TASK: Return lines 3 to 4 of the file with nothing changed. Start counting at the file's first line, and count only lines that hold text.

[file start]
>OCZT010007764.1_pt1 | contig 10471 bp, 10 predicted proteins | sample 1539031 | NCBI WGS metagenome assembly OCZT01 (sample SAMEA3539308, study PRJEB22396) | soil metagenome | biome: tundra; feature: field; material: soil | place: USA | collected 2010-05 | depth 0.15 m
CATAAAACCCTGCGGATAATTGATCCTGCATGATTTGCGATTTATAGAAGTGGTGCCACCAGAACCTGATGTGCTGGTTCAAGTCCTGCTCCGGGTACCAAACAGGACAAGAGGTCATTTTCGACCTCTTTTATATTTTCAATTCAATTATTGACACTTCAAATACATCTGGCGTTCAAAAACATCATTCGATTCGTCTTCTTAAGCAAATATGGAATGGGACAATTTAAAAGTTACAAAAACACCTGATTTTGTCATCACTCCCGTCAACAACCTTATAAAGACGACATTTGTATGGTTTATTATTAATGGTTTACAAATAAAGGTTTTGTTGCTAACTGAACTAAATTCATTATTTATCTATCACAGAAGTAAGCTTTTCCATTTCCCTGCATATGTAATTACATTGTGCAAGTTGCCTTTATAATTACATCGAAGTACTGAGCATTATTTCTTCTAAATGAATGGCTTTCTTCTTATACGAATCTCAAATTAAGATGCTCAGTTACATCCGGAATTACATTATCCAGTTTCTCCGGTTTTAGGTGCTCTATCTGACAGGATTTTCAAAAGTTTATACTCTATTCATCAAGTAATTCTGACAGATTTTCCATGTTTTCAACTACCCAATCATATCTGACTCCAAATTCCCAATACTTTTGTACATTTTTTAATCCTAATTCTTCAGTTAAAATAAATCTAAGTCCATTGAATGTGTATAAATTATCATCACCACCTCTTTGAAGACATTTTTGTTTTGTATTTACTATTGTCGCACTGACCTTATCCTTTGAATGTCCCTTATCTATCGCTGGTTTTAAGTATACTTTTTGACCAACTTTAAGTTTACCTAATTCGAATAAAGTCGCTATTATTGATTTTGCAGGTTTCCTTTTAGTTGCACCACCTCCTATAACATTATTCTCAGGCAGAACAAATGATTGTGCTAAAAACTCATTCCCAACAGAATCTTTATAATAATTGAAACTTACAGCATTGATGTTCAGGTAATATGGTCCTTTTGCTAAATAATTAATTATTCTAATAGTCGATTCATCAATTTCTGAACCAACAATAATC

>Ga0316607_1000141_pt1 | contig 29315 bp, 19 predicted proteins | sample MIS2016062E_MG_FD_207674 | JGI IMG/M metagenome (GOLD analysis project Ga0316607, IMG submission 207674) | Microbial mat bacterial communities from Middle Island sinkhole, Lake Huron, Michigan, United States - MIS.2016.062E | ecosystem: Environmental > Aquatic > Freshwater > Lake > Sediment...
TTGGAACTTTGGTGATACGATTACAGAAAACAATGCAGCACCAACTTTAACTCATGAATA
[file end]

>Ga0316607_1000141_pt1 | contig 29315 bp, 19 predicted proteins | sample MIS2016062E_MG_FD_207674 | JGI IMG/M metagenome (GOLD analysis project Ga0316607, IMG submission 207674) | Microbial mat bacterial communities from Middle Island sinkhole, Lake Huron, Michigan, United States - MIS.2016.062E | ecosystem: Environmental > Aquatic > Freshwater > Lake > Sediment...
TTGGAACTTTGGTGATACGATTACAGAAAACAATGCAGCACCAACTTTAACTCATGAATA